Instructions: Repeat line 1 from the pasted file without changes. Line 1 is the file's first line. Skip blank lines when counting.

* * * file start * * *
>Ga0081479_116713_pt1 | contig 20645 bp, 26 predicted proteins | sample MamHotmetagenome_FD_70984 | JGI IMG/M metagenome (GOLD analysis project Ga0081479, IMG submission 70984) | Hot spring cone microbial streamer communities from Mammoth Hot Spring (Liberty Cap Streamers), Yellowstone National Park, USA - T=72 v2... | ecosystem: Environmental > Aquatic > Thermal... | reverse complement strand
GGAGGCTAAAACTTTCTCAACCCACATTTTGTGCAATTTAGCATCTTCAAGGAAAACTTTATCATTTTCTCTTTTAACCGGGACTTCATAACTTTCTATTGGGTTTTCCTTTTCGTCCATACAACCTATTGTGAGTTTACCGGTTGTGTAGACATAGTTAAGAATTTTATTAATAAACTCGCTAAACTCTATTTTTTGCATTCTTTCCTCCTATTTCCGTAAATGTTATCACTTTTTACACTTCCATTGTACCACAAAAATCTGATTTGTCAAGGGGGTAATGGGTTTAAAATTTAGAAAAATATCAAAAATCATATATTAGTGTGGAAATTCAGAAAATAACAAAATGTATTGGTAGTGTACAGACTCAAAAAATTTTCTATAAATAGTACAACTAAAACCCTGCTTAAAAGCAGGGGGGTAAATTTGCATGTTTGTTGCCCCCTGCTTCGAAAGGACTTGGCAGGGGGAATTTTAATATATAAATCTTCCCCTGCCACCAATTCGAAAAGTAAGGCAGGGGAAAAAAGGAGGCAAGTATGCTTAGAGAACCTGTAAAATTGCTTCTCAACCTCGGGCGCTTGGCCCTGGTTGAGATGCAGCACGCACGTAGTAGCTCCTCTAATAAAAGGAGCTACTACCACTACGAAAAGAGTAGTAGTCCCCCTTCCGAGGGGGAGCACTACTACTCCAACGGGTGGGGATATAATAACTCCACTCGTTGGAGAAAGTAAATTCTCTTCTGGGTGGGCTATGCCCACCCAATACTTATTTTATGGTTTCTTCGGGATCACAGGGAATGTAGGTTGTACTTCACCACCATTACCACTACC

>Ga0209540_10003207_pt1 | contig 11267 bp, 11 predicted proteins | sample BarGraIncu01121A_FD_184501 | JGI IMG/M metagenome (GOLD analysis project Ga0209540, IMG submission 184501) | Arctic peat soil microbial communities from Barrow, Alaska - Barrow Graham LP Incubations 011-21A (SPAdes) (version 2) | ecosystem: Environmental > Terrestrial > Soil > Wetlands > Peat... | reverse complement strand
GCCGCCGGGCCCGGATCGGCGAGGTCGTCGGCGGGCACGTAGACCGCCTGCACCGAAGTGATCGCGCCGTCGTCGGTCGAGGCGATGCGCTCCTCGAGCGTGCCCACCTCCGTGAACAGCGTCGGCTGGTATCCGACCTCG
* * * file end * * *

>Ga0081479_116713_pt1 | contig 20645 bp, 26 predicted proteins | sample MamHotmetagenome_FD_70984 | JGI IMG/M metagenome (GOLD analysis project Ga0081479, IMG submission 70984) | Hot spring cone microbial streamer communities from Mammoth Hot Spring (Liberty Cap Streamers), Yellowstone National Park, USA - T=72 v2... | ecosystem: Environmental > Aquatic > Thermal... | reverse complement strand